Senate debates

Monday, 9 December 2013


Clean Energy Finance Corporation (Abolition) Bill 2013; Second Reading

12:56 pm

Photo of Ian MacdonaldIan Macdonald (Queensland, Liberal Party) Share this | Hansard source

There is a long list of speakers on the Clean Energy Finance Corporation (Abolition) Bill 2013. I am one of the few from the coalition who will be speaking. The Labor Party are quite clearly filibustering on this and every other bill to cause as much difficulty as possible to the Australian public. The Australian public want this bill passed before Christmas. They made their views very, very clear at the last federal election. The government is keen to honour its commitment to the Australian people to abolish the carbon tax and all the trappings that go with it, and that is why government speakers will be noticeable by their absence from this debate. We are, thanks to the Labor Party and the Greens, dealing with each bill separately, and I will not have the opportunity of speaking on any other bills, so my remarks, as I indicated earlier, are in the broader way. I am also keenly aware that we want to get on, so I will try to confine my remarks. I have already spoken for about eight minutes.

Before concluding, I just want to emphasise this point: I think this whole climate change debate will go down in history as one of the great frauds on the Australian people—similar to Y2K, I would suggest. The suggestion is that having the world's biggest carbon tax, which will reduce our emissions by five per cent—that is, five per cent of the 1.4 per cent of emissions that come from Australia—will change the climate of the world. You have heard Senator Milne time and time again telling us all that this climate change process in Australia is what is going to save the world. She cannot possibly believe that. Nobody in their right mind could possibly believe that.

I have always said the climate is changing. Clearly it is. Australia used to be covered in ice once. The centre of Australia used to be a rainforest. Clearly the climate is changing. Is it man's emissions that have done it? I do not know; I am not a scientist. But I say again that there are a great number of reputable scientists who doubt it. I acknowledge there are a great number of reputable scientists who are absolutely passionate about the argument, but I might say I am not convinced. But I do accept the climate is changing. But why Australia, which emits less than 1.4 per cent of the world's carbon emissions, should be leading the way nobody has ever been able to explain to me. Why Australia should have the world's largest carbon tax when it is such a small emitter again escapes me, and nobody, in any debate we have had in this chamber, has ever been able to explain to me why it is that we should destroy Australian industry, destroy Australian jobs, for no benefit whatsoever.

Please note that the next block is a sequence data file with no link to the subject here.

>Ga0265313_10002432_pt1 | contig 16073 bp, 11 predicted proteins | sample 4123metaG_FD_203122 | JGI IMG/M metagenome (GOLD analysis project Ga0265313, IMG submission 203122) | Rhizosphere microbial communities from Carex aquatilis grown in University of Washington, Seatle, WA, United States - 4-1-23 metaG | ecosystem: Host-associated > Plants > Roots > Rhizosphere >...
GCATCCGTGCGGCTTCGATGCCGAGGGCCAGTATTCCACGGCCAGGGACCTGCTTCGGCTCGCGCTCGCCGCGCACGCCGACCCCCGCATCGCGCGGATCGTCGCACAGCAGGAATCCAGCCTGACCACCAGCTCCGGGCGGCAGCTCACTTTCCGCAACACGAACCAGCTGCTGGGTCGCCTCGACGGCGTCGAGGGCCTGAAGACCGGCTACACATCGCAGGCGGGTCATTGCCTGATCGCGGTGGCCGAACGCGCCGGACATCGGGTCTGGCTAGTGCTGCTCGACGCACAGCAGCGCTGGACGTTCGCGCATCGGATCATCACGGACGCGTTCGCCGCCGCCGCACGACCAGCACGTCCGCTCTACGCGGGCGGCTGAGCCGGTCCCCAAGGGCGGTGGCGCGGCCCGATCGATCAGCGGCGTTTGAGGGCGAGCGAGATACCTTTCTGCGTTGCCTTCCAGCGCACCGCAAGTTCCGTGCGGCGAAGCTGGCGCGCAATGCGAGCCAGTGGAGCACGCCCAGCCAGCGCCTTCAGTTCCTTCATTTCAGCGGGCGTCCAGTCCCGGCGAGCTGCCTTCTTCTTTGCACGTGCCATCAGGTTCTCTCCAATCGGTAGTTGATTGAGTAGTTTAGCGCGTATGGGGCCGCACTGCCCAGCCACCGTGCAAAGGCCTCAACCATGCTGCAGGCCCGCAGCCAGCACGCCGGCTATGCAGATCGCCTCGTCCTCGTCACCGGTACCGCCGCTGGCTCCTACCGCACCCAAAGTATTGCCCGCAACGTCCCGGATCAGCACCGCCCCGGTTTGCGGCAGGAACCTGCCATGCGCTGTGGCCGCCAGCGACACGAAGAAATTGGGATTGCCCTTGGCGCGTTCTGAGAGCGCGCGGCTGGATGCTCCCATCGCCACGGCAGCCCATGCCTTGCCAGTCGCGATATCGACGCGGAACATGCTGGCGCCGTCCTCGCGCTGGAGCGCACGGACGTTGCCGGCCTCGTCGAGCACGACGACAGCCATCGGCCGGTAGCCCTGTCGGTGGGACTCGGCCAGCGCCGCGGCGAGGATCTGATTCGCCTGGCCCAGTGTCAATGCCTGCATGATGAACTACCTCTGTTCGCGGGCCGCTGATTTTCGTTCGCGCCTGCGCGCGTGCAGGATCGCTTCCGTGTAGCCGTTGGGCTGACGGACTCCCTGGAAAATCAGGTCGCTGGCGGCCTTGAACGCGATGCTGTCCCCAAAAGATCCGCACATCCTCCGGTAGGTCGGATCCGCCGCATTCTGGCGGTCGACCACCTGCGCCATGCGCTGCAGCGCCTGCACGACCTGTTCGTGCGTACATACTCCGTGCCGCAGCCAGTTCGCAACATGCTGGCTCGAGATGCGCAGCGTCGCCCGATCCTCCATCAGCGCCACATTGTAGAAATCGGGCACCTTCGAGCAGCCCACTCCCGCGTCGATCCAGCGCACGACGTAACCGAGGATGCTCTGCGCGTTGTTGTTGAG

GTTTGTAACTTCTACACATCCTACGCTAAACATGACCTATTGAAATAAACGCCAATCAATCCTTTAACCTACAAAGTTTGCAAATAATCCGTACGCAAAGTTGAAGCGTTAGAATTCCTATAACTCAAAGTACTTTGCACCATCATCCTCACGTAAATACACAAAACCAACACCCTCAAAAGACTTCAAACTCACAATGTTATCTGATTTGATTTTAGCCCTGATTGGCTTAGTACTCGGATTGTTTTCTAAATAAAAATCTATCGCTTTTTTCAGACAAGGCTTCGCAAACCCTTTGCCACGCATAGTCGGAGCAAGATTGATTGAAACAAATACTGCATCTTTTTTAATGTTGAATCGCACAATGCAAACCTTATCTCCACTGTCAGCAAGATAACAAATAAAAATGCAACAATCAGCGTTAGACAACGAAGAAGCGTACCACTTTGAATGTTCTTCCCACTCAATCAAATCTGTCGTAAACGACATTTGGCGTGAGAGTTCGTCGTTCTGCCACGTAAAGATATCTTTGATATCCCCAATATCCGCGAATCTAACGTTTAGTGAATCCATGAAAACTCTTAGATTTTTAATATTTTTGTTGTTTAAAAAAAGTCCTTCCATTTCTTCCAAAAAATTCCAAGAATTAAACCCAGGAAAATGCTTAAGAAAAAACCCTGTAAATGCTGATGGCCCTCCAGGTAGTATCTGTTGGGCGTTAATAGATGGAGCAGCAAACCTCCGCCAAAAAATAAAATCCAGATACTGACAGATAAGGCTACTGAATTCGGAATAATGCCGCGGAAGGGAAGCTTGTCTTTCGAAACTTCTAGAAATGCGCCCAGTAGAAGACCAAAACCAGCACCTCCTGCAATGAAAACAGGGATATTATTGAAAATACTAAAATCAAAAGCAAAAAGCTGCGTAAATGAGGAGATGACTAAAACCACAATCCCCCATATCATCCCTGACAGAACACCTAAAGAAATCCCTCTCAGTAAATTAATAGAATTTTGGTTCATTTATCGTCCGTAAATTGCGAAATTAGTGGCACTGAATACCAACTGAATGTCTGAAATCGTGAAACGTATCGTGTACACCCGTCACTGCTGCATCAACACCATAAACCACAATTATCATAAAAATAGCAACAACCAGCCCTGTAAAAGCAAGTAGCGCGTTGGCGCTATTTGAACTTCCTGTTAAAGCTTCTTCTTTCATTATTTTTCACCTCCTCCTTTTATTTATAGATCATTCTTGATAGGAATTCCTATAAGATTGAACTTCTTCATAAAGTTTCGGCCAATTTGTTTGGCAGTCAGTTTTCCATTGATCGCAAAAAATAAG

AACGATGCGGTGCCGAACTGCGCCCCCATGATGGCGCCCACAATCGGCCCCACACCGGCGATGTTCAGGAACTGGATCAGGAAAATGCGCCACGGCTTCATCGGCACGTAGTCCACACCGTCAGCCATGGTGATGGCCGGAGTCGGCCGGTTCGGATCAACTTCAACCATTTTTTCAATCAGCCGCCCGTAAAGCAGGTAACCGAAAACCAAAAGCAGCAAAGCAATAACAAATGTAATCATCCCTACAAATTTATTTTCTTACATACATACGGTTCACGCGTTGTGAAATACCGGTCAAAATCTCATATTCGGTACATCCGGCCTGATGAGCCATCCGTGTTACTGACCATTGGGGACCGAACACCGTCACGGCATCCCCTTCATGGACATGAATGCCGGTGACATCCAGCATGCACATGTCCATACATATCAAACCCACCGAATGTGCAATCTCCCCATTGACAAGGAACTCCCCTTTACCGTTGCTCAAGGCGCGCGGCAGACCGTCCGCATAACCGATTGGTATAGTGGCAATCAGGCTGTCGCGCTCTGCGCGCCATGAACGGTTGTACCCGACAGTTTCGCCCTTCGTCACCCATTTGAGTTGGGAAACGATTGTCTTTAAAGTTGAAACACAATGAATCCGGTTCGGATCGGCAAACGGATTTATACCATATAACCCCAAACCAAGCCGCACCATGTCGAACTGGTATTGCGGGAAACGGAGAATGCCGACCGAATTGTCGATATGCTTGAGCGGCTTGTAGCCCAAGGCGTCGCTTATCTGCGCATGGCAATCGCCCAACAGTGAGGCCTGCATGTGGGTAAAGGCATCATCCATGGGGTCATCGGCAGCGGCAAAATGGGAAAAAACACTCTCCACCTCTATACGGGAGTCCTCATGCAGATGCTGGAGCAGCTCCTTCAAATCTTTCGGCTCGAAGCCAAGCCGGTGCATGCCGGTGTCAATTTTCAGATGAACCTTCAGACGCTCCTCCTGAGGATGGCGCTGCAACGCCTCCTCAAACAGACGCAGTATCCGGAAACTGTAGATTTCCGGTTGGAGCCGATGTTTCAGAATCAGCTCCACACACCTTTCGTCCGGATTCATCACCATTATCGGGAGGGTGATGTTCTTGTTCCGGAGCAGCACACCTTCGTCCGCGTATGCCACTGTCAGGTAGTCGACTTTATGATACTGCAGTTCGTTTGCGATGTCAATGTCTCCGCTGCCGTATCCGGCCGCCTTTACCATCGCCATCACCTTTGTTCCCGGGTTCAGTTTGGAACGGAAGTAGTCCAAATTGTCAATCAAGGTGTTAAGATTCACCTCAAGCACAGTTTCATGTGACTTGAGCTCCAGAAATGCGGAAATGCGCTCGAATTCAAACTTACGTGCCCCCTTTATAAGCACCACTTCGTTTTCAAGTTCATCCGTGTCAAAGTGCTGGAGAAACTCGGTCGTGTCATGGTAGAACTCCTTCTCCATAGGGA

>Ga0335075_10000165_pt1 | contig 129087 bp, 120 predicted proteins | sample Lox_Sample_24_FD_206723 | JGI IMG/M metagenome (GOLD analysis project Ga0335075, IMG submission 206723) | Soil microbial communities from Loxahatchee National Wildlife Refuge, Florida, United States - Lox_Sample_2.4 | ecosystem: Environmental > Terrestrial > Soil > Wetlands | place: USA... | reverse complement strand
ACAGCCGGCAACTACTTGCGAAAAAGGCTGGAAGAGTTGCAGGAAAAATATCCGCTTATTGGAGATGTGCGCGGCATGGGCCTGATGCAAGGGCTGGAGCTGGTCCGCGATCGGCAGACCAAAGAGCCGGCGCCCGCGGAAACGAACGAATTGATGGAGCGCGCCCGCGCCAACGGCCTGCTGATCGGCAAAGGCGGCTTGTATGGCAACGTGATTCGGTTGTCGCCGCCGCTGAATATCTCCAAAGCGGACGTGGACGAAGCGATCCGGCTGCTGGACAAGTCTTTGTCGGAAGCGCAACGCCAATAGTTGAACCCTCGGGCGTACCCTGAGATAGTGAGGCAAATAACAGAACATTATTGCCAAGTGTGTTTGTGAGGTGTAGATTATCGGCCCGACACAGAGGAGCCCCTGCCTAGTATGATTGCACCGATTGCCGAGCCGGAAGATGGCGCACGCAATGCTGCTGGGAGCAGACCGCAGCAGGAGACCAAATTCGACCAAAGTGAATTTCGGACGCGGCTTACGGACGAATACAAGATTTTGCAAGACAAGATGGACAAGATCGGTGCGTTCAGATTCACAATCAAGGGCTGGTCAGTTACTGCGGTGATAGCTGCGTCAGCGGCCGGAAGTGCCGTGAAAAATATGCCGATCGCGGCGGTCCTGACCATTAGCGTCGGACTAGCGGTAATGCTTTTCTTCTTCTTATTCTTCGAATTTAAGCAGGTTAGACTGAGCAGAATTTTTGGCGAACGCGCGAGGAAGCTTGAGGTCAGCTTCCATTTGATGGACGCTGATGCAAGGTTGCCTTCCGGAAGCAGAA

As the report I was referring to when I last spoke on this says, it is all pain for no environmental gain. It is clear that Australia acting alone cannot change anything. We will do what Australia committed to do—that is, reduce our emissions by five per cent. We will do it by the direct action method. But I emphasise, even in relation to our programs, that unless the rest of the world does something then it is not going to make one iota of difference. I have heard all the statistics, but I know the other statistics. China opens a coal fired power station every week. India continues to use fossil fuel. I am not critical of them for doing that. All I am saying is: why does Australia put itself at such a commercial disadvantage for something that is not making one iota of difference? The sooner we get rid of this authority and all the trappings that go round the Labor-Green con job, if I might call it that, of climate change, the better Australia will be.

I am quite sure that in years to come people will look back on history and say: 'Remember how Y2K was going to destroy the world? Remember global warming?'—as it was originally—'Well, we're still going.' Whilst the coalition will do its five per cent, as we have always committed to, we are not going to do it at the expense of the Australian people. We took this proposal to the election. No Australian could have been under any doubt. Mr Abbott said many times: 'This election will be a referendum on the carbon tax.' Nobody could have been in any doubt.

I know Labor Party people—I will not name names, but they might out themselves one day. I can read the papers. I knew about the debates in caucus. Most of them in the Labor Party agree with my approach that there is no point in going through all of this pain for no environmental gain. The Labor Party profess to be interested in the jobs of Australian workers, yet they have had this adherence to a carbon tax policy, a policy they promised never to introduce. They said before the last election that they had already got rid of it. Here they are with a golden opportunity to honour their 2010 election commitment not to introduce it—well, they did that but they can get some forgiveness by at least helping get rid of it. Before the last election they went around trying to pretend to the Australian voters that they had already got rid of it. We know that is simply not true.

I would like to go through every one of these bills in detail, on the actual subject of each bill, but I am not going to have that opportunity. I am luckier than most on this side of the chamber in that I have the opportunity to speak once, but most of my colleagues will be asked not to speak, because we want to get this through. We want to do what we promised we would do for the Australian public, and that is get rid of the carbon tax before Christmas so that people can have a $500 Christmas present, in the way that their electricity bills will fall.


No comments